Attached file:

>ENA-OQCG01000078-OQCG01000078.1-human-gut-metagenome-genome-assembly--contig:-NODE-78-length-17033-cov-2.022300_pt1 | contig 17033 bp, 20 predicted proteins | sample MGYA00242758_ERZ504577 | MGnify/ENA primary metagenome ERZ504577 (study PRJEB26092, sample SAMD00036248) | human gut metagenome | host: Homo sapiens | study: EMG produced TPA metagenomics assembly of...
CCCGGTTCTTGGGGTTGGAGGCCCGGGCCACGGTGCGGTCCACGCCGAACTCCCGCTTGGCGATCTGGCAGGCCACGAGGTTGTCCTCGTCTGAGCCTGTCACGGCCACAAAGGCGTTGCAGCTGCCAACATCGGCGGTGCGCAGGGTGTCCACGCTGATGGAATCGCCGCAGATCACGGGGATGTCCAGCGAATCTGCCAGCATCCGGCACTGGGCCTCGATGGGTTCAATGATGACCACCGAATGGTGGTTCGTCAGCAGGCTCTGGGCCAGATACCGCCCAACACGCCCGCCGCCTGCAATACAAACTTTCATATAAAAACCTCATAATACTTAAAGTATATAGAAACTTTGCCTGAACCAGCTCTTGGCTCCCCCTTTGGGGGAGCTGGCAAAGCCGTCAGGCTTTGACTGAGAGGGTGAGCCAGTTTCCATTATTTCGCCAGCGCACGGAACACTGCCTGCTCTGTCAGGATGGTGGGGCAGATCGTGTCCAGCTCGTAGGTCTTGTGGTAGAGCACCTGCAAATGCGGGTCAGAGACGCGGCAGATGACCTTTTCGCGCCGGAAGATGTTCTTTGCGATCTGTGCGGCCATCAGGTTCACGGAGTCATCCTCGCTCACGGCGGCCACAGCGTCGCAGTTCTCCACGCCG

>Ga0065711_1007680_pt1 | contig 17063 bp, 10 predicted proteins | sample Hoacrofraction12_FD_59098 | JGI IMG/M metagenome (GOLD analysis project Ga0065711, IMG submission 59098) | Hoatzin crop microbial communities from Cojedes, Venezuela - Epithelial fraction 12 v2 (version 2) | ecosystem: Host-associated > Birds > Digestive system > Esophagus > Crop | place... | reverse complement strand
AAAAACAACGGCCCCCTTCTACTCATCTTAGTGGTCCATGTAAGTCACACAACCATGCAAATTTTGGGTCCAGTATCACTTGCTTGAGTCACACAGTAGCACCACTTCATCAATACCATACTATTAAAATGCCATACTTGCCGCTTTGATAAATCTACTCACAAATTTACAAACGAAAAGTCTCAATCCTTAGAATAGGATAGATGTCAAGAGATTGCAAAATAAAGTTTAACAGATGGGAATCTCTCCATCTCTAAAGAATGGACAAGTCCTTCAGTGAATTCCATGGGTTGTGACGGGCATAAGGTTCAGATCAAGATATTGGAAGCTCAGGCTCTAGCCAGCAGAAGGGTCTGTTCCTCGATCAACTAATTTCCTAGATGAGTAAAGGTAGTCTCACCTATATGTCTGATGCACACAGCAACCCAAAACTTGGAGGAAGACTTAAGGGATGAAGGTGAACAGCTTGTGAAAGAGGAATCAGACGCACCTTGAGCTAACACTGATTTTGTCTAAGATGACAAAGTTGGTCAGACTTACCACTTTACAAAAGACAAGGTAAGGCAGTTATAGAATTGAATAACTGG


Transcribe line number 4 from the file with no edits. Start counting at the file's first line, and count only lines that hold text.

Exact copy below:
AAAAACAACGGCCCCCTTCTACTCATCTTAGTGGTCCATGTAAGTCACACAACCATGCAAATTTTGGGTCCAGTATCACTTGCTTGAGTCACACAGTAGCACCACTTCATCAATACCATACTATTAAAATGCCATACTTGCCGCTTTGATAAATCTACTCACAAATTTACAAACGAAAAGTCTCAATCCTTAGAATAGGATAGATGTCAAGAGATTGCAAAATAAAGTTTAACAGATGGGAATCTCTCCATCTCTAAAGAATGGACAAGTCCTTCAGTGAATTCCATGGGTTGTGACGGGCATAAGGTTCAGATCAAGATATTGGAAGCTCAGGCTCTAGCCAGCAGAAGGGTCTGTTCCTCGATCAACTAATTTCCTAGATGAGTAAAGGTAGTCTCACCTATATGTCTGATGCACACAGCAACCCAAAACTTGGAGGAAGACTTAAGGGATGAAGGTGAACAGCTTGTGAAAGAGGAATCAGACGCACCTTGAGCTAACACTGATTTTGTCTAAGATGACAAAGTTGGTCAGACTTACCACTTTACAAAAGACAAGGTAAGGCAGTTATAGAATTGAATAACTGG